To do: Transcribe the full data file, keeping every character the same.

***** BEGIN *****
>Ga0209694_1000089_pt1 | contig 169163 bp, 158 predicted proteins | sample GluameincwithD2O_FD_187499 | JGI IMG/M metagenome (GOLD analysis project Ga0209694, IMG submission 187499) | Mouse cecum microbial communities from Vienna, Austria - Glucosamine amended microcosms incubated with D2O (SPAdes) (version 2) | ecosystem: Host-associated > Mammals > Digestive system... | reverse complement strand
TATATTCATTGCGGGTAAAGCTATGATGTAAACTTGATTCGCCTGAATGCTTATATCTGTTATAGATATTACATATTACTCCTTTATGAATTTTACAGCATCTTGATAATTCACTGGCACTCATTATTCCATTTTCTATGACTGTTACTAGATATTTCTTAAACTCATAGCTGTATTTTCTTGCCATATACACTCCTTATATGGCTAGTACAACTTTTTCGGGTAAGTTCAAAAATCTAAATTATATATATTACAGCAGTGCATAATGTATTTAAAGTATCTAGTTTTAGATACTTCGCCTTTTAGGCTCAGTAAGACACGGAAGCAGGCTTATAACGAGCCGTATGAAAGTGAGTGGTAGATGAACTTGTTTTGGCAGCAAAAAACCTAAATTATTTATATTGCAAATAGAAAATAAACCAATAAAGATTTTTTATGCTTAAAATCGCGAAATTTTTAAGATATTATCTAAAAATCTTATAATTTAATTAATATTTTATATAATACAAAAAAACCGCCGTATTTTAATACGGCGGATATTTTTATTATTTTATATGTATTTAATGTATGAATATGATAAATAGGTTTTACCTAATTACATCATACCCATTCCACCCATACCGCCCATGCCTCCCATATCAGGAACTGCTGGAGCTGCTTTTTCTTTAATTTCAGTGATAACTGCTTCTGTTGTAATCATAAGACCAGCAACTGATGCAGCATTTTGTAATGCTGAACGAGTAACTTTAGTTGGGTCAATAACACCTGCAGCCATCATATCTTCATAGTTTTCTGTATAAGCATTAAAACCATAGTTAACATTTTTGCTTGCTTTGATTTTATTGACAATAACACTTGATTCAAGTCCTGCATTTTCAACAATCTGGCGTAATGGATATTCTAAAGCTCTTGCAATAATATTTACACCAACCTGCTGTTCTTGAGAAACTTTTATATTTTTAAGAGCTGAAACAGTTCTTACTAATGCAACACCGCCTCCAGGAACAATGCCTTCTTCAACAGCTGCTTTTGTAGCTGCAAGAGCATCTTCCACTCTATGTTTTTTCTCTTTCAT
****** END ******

>Ga0209694_1000089_pt1 | contig 169163 bp, 158 predicted proteins | sample GluameincwithD2O_FD_187499 | JGI IMG/M metagenome (GOLD analysis project Ga0209694, IMG submission 187499) | Mouse cecum microbial communities from Vienna, Austria - Glucosamine amended microcosms incubated with D2O (SPAdes) (version 2) | ecosystem: Host-associated > Mammals > Digestive system... | reverse complement strand
TATATTCATTGCGGGTAAAGCTATGATGTAAACTTGATTCGCCTGAATGCTTATATCTGTTATAGATATTACATATTACTCCTTTATGAATTTTACAGCATCTTGATAATTCACTGGCACTCATTATTCCATTTTCTATGACTGTTACTAGATATTTCTTAAACTCATAGCTGTATTTTCTTGCCATATACACTCCTTATATGGCTAGTACAACTTTTTCGGGTAAGTTCAAAAATCTAAATTATATATATTACAGCAGTGCATAATGTATTTAAAGTATCTAGTTTTAGATACTTCGCCTTTTAGGCTCAGTAAGACACGGAAGCAGGCTTATAACGAGCCGTATGAAAGTGAGTGGTAGATGAACTTGTTTTGGCAGCAAAAAACCTAAATTATTTATATTGCAAATAGAAAATAAACCAATAAAGATTTTTTATGCTTAAAATCGCGAAATTTTTAAGATATTATCTAAAAATCTTATAATTTAATTAATATTTTATATAATACAAAAAAACCGCCGTATTTTAATACGGCGGATATTTTTATTATTTTATATGTATTTAATGTATGAATATGATAAATAGGTTTTACCTAATTACATCATACCCATTCCACCCATACCGCCCATGCCTCCCATATCAGGAACTGCTGGAGCTGCTTTTTCTTTAATTTCAGTGATAACTGCTTCTGTTGTAATCATAAGACCAGCAACTGATGCAGCATTTTGTAATGCTGAACGAGTAACTTTAGTTGGGTCAATAACACCTGCAGCCATCATATCTTCATAGTTTTCTGTATAAGCATTAAAACCATAGTTAACATTTTTGCTTGCTTTGATTTTATTGACAATAACACTTGATTCAAGTCCTGCATTTTCAACAATCTGGCGTAATGGATATTCTAAAGCTCTTGCAATAATATTTACACCAACCTGCTGTTCTTGAGAAACTTTTATATTTTTAAGAGCTGAAACAGTTCTTACTAATGCAACACCGCCTCCAGGAACAATGCCTTCTTCAACAGCTGCTTTTGTAGCTGCAAGAGCATCTTCCACTCTATGTTTTTTCTCTTTCAT